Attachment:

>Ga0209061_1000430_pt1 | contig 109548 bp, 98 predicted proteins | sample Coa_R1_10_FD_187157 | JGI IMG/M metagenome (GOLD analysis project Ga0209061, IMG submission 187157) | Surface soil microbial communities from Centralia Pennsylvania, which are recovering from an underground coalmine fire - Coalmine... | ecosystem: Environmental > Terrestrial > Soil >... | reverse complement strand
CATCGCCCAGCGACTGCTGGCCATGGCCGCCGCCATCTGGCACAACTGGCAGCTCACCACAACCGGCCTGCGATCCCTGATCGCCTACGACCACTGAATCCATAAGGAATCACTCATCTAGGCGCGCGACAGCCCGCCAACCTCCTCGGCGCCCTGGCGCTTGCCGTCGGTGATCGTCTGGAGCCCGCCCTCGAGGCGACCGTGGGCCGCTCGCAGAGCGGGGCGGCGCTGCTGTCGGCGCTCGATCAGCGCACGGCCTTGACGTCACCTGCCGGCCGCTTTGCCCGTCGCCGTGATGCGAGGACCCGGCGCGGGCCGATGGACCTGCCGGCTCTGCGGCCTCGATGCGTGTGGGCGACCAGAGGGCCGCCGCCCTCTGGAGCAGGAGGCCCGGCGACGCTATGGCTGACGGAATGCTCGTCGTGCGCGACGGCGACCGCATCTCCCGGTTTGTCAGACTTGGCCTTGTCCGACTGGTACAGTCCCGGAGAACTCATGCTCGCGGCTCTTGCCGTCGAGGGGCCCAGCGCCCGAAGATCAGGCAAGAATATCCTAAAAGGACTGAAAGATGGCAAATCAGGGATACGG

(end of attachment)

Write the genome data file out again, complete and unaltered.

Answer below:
>Ga0209061_1000430_pt1 | contig 109548 bp, 98 predicted proteins | sample Coa_R1_10_FD_187157 | JGI IMG/M metagenome (GOLD analysis project Ga0209061, IMG submission 187157) | Surface soil microbial communities from Centralia Pennsylvania, which are recovering from an underground coalmine fire - Coalmine... | ecosystem: Environmental > Terrestrial > Soil >... | reverse complement strand
CATCGCCCAGCGACTGCTGGCCATGGCCGCCGCCATCTGGCACAACTGGCAGCTCACCACAACCGGCCTGCGATCCCTGATCGCCTACGACCACTGAATCCATAAGGAATCACTCATCTAGGCGCGCGACAGCCCGCCAACCTCCTCGGCGCCCTGGCGCTTGCCGTCGGTGATCGTCTGGAGCCCGCCCTCGAGGCGACCGTGGGCCGCTCGCAGAGCGGGGCGGCGCTGCTGTCGGCGCTCGATCAGCGCACGGCCTTGACGTCACCTGCCGGCCGCTTTGCCCGTCGCCGTGATGCGAGGACCCGGCGCGGGCCGATGGACCTGCCGGCTCTGCGGCCTCGATGCGTGTGGGCGACCAGAGGGCCGCCGCCCTCTGGAGCAGGAGGCCCGGCGACGCTATGGCTGACGGAATGCTCGTCGTGCGCGACGGCGACCGCATCTCCCGGTTTGTCAGACTTGGCCTTGTCCGACTGGTACAGTCCCGGAGAACTCATGCTCGCGGCTCTTGCCGTCGAGGGGCCCAGCGCCCGAAGATCAGGCAAGAATATCCTAAAAGGACTGAAAGATGGCAAATCAGGGATACGG